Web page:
Padding the numbers: U.S.-owned carriers using U.S. trucks

By Jami Jones, senior editor

The one major hurdle the cross-border pilot program faces that Department of Transportation insiders acknowledge is it must produce a statistically valid representation of Mexico’s long-haul trucking potential.

Given the initial lack of participation, that seems to be an even taller hurdle than initially anticipated.

But OOIDA is even more concerned with how the DOT seems to be circumventing this problem by padding the program with U.S. motor carriers using U.S. trucks.

Transportes Olympic is owned by Fernando Paez. FMCSA records reflect two motor carriers in the U.S. owned by Paez. Those being Fernando Paez Transport Inc., doing business as Olympic Transport, and OMC Carriers LLC, doing business as OMC.

The DOT initially reported that Mexico-based Transportes Olympic had two vehicles approved to operate in the cross-border pilot program. The vehicle identification numbers on those two trucks turned up in information connected to the U.S.-based Paez companies.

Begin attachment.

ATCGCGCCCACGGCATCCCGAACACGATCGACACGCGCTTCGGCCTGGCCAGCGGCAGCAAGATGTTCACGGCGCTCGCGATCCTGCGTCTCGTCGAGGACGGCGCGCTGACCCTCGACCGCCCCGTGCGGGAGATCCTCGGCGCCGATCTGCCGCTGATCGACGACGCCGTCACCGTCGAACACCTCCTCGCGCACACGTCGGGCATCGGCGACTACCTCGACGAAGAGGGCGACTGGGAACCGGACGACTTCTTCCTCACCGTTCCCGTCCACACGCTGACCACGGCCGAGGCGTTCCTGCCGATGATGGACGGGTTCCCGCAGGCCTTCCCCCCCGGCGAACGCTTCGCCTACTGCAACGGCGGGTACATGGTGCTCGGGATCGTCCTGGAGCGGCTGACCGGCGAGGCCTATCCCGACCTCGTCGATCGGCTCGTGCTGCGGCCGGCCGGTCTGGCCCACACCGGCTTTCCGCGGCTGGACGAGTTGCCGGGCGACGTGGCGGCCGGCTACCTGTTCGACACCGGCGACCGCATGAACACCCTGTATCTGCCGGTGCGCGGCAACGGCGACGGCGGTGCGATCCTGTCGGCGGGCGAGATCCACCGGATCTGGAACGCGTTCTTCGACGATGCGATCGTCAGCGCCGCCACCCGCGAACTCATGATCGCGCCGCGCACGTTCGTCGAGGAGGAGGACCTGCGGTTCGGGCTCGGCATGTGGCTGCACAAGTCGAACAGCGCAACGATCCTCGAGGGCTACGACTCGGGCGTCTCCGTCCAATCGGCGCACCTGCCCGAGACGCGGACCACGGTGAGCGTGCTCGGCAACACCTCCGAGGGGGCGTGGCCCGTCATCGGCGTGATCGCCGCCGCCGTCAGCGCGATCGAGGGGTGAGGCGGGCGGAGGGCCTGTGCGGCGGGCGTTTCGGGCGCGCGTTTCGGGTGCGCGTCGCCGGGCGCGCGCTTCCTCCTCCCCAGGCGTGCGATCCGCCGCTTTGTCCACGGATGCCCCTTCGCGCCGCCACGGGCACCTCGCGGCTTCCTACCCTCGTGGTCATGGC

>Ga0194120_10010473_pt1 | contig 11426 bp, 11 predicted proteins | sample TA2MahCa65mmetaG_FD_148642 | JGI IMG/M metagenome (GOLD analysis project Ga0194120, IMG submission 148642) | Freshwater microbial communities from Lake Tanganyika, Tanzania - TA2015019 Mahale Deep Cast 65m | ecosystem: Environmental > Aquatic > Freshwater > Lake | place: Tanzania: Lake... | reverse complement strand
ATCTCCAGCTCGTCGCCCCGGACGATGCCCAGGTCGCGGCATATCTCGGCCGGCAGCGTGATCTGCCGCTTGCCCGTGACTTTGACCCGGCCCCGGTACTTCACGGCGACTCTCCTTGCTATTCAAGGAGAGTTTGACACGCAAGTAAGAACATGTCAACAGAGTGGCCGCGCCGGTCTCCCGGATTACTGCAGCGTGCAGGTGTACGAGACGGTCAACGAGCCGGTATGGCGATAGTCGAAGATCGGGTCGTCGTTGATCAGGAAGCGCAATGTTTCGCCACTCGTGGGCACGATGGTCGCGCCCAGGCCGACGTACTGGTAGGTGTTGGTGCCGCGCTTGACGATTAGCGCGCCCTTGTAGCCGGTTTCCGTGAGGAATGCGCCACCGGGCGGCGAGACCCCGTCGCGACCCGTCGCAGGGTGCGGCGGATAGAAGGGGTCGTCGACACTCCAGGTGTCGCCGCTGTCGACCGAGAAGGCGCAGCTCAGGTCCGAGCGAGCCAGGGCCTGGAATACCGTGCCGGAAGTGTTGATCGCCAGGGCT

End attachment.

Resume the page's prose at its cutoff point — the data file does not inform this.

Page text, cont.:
“While the program has been set up in such a way this sort of thing is not illegal, it is certainly a violation of the spirit of the program and what it is designed to test,” OOIDA Executive Vice President Todd Spencer said.

The bigger issue for both U.S. and Mexican truckers is why this is happening.

OOIDA Member Jose Escott has an interesting perspective on the cross-border issue. He is a naturalized U.S. citizen who legally emigrated from Mexico many, many years ago. He knows the hard times Mexican truckers face. He shared that with the media at a press conference held at the Otay Mesa truck inspection facility in October.

“When I first learned to drive a truck 30 years ago in Mexico, there was very little opportunity for employment as a driver because of Mexico’s poor economy at the time. Yet, here I stand now on this side of that border … and we’re about to begin a process of exporting U.S. truckers’ jobs.”

Even as he apologized for his accented English, he summed up the façade of the cross-border program as he sees it.

“The truth is: The opportunity to truck into Mexico is an illusion except for all but the largest American motor carriers already operating there,” Escott said. “The same big guys here (in the U.S.) who are screwing us are going to be doing the same over there.” LL